other Indian who is damaged will go to his farms and see
where the road crosses his land. We then will talk the matter
over and agree on a price that will satisfy you all," McCormick
said. The General Allotment, or Dawes, Act of 1887 had broken
up and allotted tribally held lands to individual Indians
in small parcels. The rest, or unallotted lands, was open
to whites to bargain with the Crows. Several years later,
the Act was amended to allow for leasing by whites of the
Indians' allotted lands. "The Great Father will see that
none of you are cheated," McCormick declared. "We will pay
one dollar and twenty five cents per acre for the unalloted
Crow Tribe1. Pretty Eagle, Principal Chief;2. Bull Nose;
3. Spotted Horse; 4. Enemy Hunter; 5. Plenty Coos; 6. Big
Shoulder; and 7. Short Tail Bull
wanted to know how big an acre was and McCormick explained.
Spotted Horse then asked three dollars an acre and a fence
on each side of the railroad "so that you won't kill any
of our horses or cattle. Whites talk good to Crows and we
believe them," he continued, "but lots of things they say
they don't do. "We have coal and load it on the cars and
get money for it," Spotted Horse said. "We want to ship
baled hay and get money for it. We want fifty cents for
each (railroad) tie the Crows cut and deliver to you. If
everything is not as represented, I want to go and see the
Great Father and talk with him." Even today, the Crows and
the Cheyennes claim coal rights on their lands.
on the Rosebud River never did sign a peace treaty with
the U. S. Government. It was after several Crows had spoken
that the council took on an air of greater poignancy. Bull
Goes Hunting spoke. "Our children have given you the permission
to build the road and it's all right. I was the first to
build a house, the first farmer, the first who got wagons.
You don't eat flour or baking powder unless it is mixed,
or don't drink coffee without sugar, or bacon with something
else with it. Pay us for our land before you build the road
so our people can get something to eat." "We are all crowded
in a bunch now and we've given away lots of land," Pretty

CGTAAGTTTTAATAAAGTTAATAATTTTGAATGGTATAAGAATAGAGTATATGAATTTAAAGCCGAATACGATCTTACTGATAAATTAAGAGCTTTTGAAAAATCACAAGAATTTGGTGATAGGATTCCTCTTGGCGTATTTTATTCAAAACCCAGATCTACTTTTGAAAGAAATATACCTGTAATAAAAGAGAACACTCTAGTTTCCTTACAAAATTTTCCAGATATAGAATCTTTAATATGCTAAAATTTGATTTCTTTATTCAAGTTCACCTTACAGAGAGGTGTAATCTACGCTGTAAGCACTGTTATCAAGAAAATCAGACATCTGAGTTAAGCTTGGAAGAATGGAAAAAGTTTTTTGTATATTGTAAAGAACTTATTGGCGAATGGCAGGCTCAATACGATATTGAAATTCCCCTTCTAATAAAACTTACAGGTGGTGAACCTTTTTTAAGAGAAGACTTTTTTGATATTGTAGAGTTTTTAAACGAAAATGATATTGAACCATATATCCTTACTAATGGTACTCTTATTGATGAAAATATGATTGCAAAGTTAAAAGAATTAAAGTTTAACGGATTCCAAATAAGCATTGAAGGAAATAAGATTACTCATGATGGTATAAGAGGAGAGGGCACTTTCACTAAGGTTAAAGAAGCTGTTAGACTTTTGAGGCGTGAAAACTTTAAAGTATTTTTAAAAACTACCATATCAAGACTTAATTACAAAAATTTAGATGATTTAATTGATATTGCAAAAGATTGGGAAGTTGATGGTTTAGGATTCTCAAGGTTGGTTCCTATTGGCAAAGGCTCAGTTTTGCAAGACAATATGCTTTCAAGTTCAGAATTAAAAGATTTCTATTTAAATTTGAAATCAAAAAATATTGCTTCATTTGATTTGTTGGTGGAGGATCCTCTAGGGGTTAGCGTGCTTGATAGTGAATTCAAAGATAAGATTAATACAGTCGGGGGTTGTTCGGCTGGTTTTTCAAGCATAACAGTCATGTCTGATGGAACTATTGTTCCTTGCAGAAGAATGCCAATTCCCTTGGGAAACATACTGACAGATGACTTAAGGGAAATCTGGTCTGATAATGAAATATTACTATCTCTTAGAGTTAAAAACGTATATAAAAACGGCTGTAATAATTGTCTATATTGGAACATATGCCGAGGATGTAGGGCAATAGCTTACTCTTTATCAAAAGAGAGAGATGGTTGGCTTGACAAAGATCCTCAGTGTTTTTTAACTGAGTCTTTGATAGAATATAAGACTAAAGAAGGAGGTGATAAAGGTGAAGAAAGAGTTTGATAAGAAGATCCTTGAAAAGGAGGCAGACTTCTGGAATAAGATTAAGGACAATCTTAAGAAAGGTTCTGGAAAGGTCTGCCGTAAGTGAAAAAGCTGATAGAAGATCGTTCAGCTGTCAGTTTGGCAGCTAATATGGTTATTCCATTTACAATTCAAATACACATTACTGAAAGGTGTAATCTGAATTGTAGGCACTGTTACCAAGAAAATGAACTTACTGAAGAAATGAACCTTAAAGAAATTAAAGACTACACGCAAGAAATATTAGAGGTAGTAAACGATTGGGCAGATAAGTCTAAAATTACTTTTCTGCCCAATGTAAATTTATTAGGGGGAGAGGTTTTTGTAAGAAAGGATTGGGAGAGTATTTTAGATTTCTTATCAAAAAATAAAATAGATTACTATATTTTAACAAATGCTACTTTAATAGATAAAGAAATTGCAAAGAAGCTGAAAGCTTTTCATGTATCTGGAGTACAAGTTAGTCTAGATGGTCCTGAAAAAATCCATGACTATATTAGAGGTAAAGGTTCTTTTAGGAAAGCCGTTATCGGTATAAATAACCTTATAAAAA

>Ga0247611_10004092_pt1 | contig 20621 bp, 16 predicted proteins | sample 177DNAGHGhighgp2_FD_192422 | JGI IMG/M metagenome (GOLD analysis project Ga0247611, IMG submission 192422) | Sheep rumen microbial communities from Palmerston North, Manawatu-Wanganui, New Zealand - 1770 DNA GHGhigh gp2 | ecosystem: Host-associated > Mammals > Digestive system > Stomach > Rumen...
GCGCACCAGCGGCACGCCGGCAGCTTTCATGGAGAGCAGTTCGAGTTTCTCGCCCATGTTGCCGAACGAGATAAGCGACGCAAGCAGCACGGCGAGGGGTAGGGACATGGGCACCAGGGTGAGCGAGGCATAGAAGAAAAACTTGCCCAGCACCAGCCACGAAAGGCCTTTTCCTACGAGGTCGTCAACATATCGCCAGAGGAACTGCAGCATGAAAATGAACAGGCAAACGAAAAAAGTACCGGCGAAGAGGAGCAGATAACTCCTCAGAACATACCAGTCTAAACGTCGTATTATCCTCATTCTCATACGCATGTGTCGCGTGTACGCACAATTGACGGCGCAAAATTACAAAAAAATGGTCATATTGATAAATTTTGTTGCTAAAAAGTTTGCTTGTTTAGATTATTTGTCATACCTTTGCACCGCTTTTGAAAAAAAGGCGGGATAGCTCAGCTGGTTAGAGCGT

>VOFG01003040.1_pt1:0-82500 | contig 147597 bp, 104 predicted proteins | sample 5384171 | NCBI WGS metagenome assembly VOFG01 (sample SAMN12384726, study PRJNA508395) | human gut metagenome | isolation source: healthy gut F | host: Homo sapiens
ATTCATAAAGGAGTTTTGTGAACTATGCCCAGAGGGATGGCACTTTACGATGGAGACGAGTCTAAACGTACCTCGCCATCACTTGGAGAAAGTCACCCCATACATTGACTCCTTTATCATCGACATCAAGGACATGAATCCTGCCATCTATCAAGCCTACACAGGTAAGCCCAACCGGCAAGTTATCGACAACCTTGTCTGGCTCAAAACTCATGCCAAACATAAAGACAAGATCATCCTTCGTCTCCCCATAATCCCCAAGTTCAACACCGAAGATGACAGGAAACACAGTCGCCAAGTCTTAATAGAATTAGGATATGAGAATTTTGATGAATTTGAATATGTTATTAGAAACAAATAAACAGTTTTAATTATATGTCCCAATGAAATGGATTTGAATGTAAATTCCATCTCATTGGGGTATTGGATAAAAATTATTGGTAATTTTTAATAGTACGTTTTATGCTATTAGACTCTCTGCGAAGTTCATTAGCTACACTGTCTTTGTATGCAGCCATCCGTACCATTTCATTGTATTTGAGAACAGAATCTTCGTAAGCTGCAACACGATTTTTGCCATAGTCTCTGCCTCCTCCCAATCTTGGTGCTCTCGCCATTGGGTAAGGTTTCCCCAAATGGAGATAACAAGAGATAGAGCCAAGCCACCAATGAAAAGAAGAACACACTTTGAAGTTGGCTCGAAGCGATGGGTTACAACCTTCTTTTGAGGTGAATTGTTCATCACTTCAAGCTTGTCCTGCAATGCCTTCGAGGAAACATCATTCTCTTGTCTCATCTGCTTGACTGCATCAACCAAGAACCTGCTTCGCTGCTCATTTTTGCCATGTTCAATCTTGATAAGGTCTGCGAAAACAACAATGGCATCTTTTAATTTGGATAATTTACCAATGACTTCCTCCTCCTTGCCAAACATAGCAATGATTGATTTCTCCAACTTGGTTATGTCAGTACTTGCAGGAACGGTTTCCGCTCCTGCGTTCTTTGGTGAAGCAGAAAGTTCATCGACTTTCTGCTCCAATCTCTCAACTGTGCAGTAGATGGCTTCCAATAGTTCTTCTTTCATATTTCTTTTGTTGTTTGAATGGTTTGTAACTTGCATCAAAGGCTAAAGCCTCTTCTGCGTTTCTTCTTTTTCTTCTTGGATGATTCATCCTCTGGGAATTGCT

Eagle said. "We have told you to put the railroad through
our land, but give us a little more than it is worth." Old
Nest had plenty to say. "You, Mr. McCormick, are the person
who represents the railroad. Bring the money here and pay
our children. I don't know how the other Crows feel, but
if you run through my house, it is all right. I give you
permit to knock down my house with the railroad, but I want
you to give me back my child."
also was forceful. "The cars run over six horses belonging
to Wolf and he has never been paid for them. I feel bad
about selling our land and about the price. I did not get
enough for it. It was big piece of land, lots of it. "When
the railroad is through and a man and his wife go to ride
and the conductor puts them off and we hold on to him and
both of us fall off and get killed, don't get mad." The
council now came to the hard dealing. How much were the
Crows asking for their land and how much was the railroad
willing to pay? "We want to agree on the price to be paid
to you for the land not allotted to any of you at one dollar
and twenty-five cents," McCormick began. Spotted Horse wanted
three dollars. "That is too much," McCormick replied. "All
the land from the Little Horn to the line (Wyoming border)
is not worth much. I tell you that all the Indians can ride
our road. "Now, I will pay you two dollars per acre for
your tribal lands unalloted. Those Indians who are allotted,
they will be dealt with separately. "All in favor of two
dollars stand up in your place." Spotted Horse held up his
hand. "I want three dollars for the land not yet allotted."
McCormick reluctantly agreed. "All right, all who are in
favor, stand up." Then, it was just a matter of Barstow
and Gogarty witnessing as all 135 Crows put their marks
on the contract. The Crow Indians had beaten the mighty
Burlington Railroad at its own game.
This incident was excerpted from Phil Gulick's
novel, "Rails on the Wind," published in April, 1995, by
Northwest Publishing, Inc., Salt Lake City. "Rails on the
Wind" is the fictional account of the building of the Burlington
and Missouri River Railroad in Nebraska, Wyoming and Montana.